Mind you, Chasing Madoff would not be an easy documentary to make, especially if it's expected to be suspenseful. After all, the story -- including its cast of characters and denouement -- is well known thanks to widespread and ongoing media coverage, and to Makopolos' own best-selling book, Nobody Would Listen, upon which the movie is based. The book, in which Makopolos clearly reveals his character and personality, also eliminates most elements of surprise about the film's leading character. And, much of the archival footage has already been viewed over and over again. So, where do you go for suspense and drama? Again, film noir is an obvious choice.

Unfortunately, in Chasing Madoff, the ubiquitous noir elements, though effectively realized, simply seem to emphasize the film's shortcomings -- especially its repetitive nature.

Prosserman scores the same points so often he undermines their value.

Stylistic Shortcomings

Those reenactments of guns being loaded appear time and again as Makopolos reiterates ad nauseum that he was afraid he and his family would be killed by Madoff's henchmen.

Over and over, the voices of Makpolos and his cronies -- Frank Casey and others -- spin similar stories about their investigative adventures. Time and again, they recount their roles in the discovery of Madoff's corruption, tell of frustrations about being ignored by authorities, and declare Makopolos' almost missionary-like sense of purpose. But, what's established here in several short sentence takes up lots of time and scores of shots in the film.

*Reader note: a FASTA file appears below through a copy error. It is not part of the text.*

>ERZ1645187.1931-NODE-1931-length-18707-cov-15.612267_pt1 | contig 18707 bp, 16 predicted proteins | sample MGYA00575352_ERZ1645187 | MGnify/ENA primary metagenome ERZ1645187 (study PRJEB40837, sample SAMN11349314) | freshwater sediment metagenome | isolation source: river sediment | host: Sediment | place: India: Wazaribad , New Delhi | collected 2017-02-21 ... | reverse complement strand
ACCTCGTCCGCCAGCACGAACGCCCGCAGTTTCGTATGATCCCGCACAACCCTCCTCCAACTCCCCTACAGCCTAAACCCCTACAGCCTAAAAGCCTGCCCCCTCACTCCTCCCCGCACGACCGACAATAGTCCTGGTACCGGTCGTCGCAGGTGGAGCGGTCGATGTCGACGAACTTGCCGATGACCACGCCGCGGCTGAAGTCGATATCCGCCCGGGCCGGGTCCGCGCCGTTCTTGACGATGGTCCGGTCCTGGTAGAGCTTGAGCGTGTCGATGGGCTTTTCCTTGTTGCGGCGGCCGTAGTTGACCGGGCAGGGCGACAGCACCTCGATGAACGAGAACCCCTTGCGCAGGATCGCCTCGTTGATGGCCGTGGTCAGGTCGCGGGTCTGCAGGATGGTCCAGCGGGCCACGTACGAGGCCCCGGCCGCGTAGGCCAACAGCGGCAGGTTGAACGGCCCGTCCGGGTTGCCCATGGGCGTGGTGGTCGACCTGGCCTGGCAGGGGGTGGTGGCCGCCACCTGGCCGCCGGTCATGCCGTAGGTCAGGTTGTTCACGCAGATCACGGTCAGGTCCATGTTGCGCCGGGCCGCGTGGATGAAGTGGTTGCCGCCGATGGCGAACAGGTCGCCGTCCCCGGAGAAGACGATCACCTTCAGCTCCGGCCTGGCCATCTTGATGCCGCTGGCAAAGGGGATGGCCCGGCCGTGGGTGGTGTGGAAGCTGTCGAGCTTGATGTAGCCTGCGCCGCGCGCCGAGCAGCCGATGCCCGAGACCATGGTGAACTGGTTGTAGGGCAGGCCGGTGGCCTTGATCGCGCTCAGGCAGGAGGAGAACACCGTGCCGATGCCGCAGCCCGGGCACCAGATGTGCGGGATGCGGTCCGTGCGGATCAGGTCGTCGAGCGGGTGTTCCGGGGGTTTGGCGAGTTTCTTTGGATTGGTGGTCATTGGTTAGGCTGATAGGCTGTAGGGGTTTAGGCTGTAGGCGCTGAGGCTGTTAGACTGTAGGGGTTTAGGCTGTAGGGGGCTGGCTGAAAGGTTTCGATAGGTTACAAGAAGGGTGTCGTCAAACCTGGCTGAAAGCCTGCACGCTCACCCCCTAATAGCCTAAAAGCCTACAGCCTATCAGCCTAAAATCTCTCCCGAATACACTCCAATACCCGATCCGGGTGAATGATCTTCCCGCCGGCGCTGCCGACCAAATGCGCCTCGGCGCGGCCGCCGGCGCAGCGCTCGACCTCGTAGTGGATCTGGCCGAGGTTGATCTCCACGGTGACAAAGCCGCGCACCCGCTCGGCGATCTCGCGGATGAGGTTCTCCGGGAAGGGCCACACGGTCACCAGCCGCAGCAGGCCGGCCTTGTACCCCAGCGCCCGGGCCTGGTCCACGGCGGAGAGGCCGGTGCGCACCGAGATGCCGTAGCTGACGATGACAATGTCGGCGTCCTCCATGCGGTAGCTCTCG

Overly overtly dramatic, the documentary hammers home plot points and characters' feelings, but we're never galvanized by the scenario's development, nor do we feel a build in the intensity of tension and urgency.

In fact, the dramatic hoopla brought by noir style creates an almost satirical atmosphere -- one which is, I assume, unintentional.

Marking Makopolos

In real life, Makopolos is clearly dedicated to justice. Worthy of respect and praise, he's the hero who tried to end Madoff's reign of malfeasance.

On camera, Makopolos is appealingly quirky, but lacks the charisma of a noir leading man. Sadly, presenting him as such takes away some of the gravitas he undoubtedly has in person.

Missing the Message

While Chasing Madoff delivers Makopolos' unique perspective on Madoff's fraud and, more importantly, exposes authorities and the system that failed to curtail it, the documentary isn't a compelling film. But it's important. See it for its facts, not its style.

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Film Details:

  • Title: Chasing Madoff
  • Director: Jeff Prosserman
  • Release Date: August 26, 2011 (limited)
  • Running Time: 91 mins.
  • Parents Advisory: Advisory for content
  • Location: USA
  • Language: English
  • Distribution Company: Cohen Media Group